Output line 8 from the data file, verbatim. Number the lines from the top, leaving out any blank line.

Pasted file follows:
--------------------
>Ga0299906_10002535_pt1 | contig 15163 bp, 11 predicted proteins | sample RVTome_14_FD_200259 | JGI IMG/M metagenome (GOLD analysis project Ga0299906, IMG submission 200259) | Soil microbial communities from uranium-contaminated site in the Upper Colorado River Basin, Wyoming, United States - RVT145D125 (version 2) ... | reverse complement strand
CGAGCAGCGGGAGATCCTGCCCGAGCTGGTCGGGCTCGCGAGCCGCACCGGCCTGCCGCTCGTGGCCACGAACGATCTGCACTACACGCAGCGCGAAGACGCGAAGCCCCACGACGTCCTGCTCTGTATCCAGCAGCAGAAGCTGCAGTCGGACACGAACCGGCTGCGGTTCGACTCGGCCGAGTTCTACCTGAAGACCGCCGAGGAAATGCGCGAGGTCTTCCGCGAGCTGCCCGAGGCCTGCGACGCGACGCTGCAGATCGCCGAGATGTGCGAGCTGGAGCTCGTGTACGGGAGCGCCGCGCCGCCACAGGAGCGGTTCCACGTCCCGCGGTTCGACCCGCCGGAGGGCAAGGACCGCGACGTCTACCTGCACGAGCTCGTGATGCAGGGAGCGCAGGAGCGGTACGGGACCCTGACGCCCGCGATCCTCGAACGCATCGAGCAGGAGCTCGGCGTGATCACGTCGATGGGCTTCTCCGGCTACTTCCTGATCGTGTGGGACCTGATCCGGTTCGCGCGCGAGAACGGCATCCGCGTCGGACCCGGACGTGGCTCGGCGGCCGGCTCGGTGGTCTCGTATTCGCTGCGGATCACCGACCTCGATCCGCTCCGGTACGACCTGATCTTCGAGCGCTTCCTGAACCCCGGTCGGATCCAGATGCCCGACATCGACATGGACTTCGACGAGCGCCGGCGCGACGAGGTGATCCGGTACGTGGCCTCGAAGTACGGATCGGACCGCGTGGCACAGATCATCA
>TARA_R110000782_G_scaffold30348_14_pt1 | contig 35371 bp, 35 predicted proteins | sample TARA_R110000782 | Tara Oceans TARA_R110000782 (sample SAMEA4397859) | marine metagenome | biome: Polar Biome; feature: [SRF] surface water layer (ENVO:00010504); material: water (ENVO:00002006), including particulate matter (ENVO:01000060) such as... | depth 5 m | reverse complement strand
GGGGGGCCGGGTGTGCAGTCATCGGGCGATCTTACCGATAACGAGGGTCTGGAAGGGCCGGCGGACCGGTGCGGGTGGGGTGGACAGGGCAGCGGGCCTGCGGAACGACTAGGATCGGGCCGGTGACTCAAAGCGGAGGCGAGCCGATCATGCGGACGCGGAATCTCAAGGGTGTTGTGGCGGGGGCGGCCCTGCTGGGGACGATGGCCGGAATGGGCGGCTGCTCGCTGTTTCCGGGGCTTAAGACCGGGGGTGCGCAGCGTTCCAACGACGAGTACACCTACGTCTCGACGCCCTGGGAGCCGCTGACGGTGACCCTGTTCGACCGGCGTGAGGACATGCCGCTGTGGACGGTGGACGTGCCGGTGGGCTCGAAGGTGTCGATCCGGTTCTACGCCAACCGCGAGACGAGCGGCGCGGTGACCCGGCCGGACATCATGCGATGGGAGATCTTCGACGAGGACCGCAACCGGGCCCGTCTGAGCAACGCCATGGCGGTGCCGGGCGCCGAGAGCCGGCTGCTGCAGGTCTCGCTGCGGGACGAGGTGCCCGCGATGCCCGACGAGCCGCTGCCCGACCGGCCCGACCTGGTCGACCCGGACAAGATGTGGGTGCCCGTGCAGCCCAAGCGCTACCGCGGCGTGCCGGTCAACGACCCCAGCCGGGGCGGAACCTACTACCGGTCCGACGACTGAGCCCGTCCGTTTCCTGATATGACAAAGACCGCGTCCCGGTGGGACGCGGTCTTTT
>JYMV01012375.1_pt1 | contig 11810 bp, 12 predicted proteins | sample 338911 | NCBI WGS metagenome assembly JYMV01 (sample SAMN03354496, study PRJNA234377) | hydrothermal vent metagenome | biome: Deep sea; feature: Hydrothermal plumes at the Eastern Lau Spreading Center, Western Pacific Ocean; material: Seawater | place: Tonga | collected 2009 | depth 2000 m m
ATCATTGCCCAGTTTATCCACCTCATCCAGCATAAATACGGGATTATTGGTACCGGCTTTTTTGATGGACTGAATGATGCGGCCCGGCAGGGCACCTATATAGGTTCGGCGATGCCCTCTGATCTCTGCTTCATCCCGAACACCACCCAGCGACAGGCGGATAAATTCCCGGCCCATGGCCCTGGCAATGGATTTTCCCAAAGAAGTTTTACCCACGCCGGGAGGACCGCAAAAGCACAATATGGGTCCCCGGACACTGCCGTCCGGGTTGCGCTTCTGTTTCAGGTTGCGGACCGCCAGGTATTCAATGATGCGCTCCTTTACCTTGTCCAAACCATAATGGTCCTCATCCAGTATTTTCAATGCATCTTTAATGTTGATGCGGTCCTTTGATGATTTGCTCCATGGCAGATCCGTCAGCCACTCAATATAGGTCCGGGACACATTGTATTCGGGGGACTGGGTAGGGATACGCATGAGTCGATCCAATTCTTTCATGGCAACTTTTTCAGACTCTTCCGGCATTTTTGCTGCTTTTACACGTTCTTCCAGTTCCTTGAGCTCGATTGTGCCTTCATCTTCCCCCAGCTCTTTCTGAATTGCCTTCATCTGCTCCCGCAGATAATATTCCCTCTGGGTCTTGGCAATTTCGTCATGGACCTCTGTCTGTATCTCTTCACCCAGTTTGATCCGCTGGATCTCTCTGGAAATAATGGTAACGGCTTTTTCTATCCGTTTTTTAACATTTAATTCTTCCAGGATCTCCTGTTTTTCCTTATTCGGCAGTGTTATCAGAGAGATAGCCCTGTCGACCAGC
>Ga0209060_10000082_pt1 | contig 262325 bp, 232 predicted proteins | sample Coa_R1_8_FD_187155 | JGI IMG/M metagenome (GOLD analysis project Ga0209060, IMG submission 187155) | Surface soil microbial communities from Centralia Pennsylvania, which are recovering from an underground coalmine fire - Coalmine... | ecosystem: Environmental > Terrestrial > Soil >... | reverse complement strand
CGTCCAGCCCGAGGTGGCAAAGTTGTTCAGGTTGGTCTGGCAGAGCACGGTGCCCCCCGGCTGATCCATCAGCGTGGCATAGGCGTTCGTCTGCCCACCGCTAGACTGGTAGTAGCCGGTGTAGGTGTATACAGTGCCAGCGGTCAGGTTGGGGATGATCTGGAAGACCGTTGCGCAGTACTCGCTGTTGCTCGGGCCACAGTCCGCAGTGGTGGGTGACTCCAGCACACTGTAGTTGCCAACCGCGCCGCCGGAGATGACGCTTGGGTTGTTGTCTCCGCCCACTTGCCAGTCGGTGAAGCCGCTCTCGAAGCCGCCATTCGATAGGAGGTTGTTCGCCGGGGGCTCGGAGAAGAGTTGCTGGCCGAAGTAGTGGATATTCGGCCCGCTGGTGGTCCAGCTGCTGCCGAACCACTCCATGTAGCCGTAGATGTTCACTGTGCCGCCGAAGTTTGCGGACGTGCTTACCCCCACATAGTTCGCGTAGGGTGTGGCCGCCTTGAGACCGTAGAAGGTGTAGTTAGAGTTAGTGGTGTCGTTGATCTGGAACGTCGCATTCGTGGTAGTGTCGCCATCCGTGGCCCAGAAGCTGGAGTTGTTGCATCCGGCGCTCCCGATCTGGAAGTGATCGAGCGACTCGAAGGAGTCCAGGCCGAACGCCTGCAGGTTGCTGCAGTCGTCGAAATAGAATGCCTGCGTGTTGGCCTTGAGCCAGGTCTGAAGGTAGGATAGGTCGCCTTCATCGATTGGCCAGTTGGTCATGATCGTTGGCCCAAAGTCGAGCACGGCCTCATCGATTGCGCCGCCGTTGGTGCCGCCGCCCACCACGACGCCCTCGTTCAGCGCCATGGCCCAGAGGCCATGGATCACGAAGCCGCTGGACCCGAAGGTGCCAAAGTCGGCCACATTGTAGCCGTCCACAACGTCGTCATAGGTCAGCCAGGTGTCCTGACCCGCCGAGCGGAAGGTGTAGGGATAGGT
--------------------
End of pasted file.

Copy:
CGTCCAGCCCGAGGTGGCAAAGTTGTTCAGGTTGGTCTGGCAGAGCACGGTGCCCCCCGGCTGATCCATCAGCGTGGCATAGGCGTTCGTCTGCCCACCGCTAGACTGGTAGTAGCCGGTGTAGGTGTATACAGTGCCAGCGGTCAGGTTGGGGATGATCTGGAAGACCGTTGCGCAGTACTCGCTGTTGCTCGGGCCACAGTCCGCAGTGGTGGGTGACTCCAGCACACTGTAGTTGCCAACCGCGCCGCCGGAGATGACGCTTGGGTTGTTGTCTCCGCCCACTTGCCAGTCGGTGAAGCCGCTCTCGAAGCCGCCATTCGATAGGAGGTTGTTCGCCGGGGGCTCGGAGAAGAGTTGCTGGCCGAAGTAGTGGATATTCGGCCCGCTGGTGGTCCAGCTGCTGCCGAACCACTCCATGTAGCCGTAGATGTTCACTGTGCCGCCGAAGTTTGCGGACGTGCTTACCCCCACATAGTTCGCGTAGGGTGTGGCCGCCTTGAGACCGTAGAAGGTGTAGTTAGAGTTAGTGGTGTCGTTGATCTGGAACGTCGCATTCGTGGTAGTGTCGCCATCCGTGGCCCAGAAGCTGGAGTTGTTGCATCCGGCGCTCCCGATCTGGAAGTGATCGAGCGACTCGAAGGAGTCCAGGCCGAACGCCTGCAGGTTGCTGCAGTCGTCGAAATAGAATGCCTGCGTGTTGGCCTTGAGCCAGGTCTGAAGGTAGGATAGGTCGCCTTCATCGATTGGCCAGTTGGTCATGATCGTTGGCCCAAAGTCGAGCACGGCCTCATCGATTGCGCCGCCGTTGGTGCCGCCGCCCACCACGACGCCCTCGTTCAGCGCCATGGCCCAGAGGCCATGGATCACGAAGCCGCTGGACCCGAAGGTGCCAAAGTCGGCCACATTGTAGCCGTCCACAACGTCGTCATAGGTCAGCCAGGTGTCCTGACCCGCCGAGCGGAAGGTGTAGGGATAGGT